Closure represents the triumph of reality over illusion; recognition that
things are the way they are, not the way we wish them to be.
“A man has got to know his limitations.” Clint Eastwood, Magnum Force
Settlement is a peace treaty declared on agreed terms, in which rationality
trumps expectation, calculation succeeds emotion, and the cessation of
conflict frees parties to go their separate ways.
Reconciliation is different from a peace treaty, and harder to achieve. It represents a collaborative harmonization of emotional needs and perceived realities, where the parties want or need to continue living in relationship with one another.
It can happen with large conflagrations as well as our daily bread and
butter disputes. Europe has been the cockpit of war for a thousand
years. Yet today, twenty-five European nations
with different languages, histories, and economies have achieved gradual
reconciliation, so that today a general European war is not
conceivable. Neither can we conceive of Ohio attacking Tennessee, or Texas
taking a swipe at Kansas. Reconciliation is possible.
Without war we would have no word for peace, without peace no word for war; they form a dichotomy. The classical Greek word for “the natural state of things” was stasis, from which we derive the word static, but which to them meant perpetual conflict.
Some litigators are quite withering about mediation: “I try my cases,” they boast, a variation on the theme “real men don’t eat quiche.” The reality is that these “real men” do settle their cases 96% of the time. The task of the mediator is a little more complicated than simply asking: “Can’t we all just get along?”
The mediator has the task of maintaining the process between the parties, whether the goal is settlement or reconciliation, through convening, opening, communicating, negotiating, until the final step, which is closure.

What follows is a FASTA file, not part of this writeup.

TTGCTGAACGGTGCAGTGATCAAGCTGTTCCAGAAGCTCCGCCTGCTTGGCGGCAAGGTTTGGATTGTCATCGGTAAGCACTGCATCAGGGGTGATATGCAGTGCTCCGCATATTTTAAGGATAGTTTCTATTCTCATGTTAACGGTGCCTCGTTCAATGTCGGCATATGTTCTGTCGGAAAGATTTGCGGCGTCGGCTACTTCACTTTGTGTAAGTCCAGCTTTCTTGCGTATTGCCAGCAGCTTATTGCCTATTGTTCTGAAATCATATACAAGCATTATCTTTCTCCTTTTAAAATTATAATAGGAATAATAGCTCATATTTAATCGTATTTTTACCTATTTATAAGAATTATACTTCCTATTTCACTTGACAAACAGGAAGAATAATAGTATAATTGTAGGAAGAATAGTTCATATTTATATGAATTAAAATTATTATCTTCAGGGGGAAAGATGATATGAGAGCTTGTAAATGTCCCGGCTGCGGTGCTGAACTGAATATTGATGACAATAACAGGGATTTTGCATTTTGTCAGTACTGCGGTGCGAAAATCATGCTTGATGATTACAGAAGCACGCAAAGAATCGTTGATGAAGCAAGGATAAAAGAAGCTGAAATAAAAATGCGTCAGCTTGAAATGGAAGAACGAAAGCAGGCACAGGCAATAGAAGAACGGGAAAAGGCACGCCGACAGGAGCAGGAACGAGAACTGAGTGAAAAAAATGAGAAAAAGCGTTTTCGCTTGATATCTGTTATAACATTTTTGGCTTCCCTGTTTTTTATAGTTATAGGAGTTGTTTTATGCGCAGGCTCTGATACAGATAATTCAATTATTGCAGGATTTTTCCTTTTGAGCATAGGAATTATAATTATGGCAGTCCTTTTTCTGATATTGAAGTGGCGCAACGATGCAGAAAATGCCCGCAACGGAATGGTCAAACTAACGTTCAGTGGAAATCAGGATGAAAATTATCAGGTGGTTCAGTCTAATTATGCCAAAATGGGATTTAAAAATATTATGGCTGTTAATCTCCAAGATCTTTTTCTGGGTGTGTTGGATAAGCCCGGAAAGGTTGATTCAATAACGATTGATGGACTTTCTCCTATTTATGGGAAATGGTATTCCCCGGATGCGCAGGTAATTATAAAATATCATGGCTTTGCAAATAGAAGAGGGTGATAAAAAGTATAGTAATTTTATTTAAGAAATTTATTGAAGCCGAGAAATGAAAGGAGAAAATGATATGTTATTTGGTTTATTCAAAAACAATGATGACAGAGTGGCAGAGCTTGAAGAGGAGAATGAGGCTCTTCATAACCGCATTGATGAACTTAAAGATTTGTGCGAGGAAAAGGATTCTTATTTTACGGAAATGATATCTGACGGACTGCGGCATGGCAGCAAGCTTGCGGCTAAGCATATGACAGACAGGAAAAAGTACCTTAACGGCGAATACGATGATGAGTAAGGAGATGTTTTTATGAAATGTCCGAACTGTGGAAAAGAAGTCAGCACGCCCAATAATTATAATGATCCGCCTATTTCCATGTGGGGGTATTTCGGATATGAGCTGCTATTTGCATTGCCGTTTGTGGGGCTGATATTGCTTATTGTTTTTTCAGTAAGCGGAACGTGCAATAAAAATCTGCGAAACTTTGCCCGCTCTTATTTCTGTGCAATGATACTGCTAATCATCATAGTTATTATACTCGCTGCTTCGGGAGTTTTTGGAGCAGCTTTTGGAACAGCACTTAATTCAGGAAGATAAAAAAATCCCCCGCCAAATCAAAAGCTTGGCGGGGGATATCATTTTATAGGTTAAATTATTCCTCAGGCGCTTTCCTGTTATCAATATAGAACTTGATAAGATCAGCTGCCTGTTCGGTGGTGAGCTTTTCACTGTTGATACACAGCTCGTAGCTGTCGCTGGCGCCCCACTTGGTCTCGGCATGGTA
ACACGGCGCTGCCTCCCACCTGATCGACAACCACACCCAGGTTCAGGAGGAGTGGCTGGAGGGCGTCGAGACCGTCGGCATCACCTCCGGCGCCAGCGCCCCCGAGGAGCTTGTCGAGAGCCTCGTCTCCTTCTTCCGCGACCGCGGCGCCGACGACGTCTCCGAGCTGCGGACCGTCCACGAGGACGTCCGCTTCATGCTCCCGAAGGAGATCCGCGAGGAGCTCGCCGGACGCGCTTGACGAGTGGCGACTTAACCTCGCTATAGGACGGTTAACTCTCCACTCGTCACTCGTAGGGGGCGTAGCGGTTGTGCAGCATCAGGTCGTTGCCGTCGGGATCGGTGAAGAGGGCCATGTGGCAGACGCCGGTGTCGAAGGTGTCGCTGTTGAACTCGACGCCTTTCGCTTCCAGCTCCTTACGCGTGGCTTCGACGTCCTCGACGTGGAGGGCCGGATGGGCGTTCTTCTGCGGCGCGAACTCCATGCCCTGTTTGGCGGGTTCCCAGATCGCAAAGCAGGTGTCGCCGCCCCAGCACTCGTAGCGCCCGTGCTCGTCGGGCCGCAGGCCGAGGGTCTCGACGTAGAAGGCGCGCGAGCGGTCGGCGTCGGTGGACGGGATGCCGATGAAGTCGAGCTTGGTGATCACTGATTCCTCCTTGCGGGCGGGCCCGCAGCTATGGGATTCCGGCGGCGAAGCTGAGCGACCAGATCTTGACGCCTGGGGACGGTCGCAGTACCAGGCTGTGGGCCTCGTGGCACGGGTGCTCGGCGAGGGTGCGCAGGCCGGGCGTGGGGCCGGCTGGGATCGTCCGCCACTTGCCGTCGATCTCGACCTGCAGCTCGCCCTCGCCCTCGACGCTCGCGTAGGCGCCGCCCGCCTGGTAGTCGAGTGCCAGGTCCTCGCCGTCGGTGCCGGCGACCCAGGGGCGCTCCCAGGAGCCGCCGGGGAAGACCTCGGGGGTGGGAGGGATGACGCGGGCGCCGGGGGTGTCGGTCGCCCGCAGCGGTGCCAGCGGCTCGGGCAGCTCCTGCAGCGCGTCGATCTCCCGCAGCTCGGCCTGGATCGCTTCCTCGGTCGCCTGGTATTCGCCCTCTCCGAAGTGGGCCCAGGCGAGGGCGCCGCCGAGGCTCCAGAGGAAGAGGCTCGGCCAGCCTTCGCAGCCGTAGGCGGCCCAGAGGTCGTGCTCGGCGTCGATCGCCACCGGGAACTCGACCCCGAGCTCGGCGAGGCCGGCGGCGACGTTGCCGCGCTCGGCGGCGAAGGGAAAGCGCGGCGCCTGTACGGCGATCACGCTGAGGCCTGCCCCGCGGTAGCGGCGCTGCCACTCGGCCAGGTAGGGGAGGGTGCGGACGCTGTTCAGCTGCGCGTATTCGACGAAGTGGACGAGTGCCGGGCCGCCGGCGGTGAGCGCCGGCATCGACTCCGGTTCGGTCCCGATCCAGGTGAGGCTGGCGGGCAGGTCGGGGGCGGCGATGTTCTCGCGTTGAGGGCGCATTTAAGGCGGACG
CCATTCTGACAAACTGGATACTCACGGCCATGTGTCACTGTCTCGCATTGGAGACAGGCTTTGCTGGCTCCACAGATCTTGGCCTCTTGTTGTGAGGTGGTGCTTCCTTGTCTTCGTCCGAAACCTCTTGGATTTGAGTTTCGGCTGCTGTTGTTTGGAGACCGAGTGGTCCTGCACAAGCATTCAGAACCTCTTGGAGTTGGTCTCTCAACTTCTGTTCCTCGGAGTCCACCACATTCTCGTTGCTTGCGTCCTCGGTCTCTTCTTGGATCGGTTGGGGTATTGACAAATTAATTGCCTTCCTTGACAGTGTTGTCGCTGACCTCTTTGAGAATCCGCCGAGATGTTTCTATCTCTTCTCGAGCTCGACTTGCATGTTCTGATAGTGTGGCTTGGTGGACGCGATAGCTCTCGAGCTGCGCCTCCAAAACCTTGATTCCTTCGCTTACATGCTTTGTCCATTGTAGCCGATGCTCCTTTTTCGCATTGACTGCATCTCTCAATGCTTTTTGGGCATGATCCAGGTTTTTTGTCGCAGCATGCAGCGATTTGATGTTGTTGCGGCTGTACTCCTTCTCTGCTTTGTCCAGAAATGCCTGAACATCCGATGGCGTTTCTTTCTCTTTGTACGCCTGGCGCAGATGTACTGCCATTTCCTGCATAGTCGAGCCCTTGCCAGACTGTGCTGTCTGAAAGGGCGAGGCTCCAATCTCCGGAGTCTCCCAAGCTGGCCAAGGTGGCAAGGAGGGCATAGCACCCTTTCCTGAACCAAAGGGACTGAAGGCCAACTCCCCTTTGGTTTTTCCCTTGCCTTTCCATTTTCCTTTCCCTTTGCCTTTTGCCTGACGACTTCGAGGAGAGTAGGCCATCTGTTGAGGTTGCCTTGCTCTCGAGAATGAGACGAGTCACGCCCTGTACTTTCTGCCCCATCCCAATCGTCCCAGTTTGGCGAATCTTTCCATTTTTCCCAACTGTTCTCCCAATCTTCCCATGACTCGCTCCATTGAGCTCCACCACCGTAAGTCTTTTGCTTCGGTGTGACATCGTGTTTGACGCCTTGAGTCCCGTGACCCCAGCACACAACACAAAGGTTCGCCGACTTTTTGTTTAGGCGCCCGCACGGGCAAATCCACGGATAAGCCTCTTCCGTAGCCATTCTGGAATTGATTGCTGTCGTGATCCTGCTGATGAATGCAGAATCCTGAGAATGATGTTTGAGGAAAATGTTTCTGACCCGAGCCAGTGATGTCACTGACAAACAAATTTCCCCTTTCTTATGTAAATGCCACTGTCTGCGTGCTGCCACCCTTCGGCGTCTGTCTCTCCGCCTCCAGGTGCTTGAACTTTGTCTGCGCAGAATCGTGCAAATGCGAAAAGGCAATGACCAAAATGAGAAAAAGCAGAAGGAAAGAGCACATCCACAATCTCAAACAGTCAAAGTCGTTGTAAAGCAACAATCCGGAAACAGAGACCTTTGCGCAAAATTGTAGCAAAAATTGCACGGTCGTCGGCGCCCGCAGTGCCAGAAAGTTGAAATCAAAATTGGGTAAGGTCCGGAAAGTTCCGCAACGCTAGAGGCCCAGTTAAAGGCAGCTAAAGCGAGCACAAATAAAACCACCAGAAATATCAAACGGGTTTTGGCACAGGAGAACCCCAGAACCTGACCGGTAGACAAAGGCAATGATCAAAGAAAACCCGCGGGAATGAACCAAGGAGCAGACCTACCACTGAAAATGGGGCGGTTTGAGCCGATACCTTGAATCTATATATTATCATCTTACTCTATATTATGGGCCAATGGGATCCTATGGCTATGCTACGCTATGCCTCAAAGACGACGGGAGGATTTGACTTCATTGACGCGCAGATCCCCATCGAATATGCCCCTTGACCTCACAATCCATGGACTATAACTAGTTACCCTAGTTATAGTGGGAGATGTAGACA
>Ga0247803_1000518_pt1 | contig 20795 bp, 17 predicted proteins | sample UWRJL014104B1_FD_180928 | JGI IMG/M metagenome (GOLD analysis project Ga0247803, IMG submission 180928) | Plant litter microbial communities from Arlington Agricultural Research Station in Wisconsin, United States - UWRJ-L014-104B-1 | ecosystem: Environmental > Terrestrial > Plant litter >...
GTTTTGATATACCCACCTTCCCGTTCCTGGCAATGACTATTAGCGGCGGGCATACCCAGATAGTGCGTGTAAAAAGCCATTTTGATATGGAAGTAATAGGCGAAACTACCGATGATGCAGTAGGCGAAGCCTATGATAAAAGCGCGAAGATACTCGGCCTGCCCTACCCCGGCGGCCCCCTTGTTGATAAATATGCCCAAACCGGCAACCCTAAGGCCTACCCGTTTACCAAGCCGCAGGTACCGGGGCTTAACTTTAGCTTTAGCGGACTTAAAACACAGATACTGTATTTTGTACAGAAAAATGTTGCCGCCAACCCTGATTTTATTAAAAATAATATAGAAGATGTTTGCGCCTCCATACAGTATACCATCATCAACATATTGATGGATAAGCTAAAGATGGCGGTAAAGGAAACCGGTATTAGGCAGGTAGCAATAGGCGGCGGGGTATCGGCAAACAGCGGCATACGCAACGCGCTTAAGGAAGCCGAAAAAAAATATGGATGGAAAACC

It will be found that parties often negotiate to a short distance apart, but the final step each side has to make proves elusive. They are like horses that gallop towards the finish line but refuse to cross – as far as mediation is concerned, this is a moment when the whole process may blow up. Here’s where the mediator earns her keep.
At this final stage, emotion may again surge up, and the impulses of the ego thrust themselves forward. With only a small concession needed to achieve resolution, the desire to win, to score a victory over the opponent, to stick it to the other side, to achieve a tiny measure of revenge, reasserts itself.
How is a mediator to proceed? Some mediators talk about the dignity of being able to say “No” and walk away. Others take the view that the dignity of saying “No” is an insufficient reward to exchange for the benefits of achieving resolution. Such mediators see, in their mind’s eye, the parties as having entered the room with a great burden upon their backs, or a ball and chain around their ankle that with just a little more effort can be removed. Even if the parties, having settled, walk out of the room with some reluctance, which is called buyer’s or seller’s remorse, the buyer wondering if he took too little, the seller wondering if he paid too much, the contest is over. The reason the parties chose mediation in the first place was to achieve that cessation. It is not just a matter of money, and certainly not a matter of ego. There is all the time and stress, and waste of energy and resources, tied up in a dispute, so that the benefit the parties receive in the form of “getting their lives back” is a very important consideration.
“You’ve got to know when to hold ’em, know when to fold ’em.” Kenny Rogers
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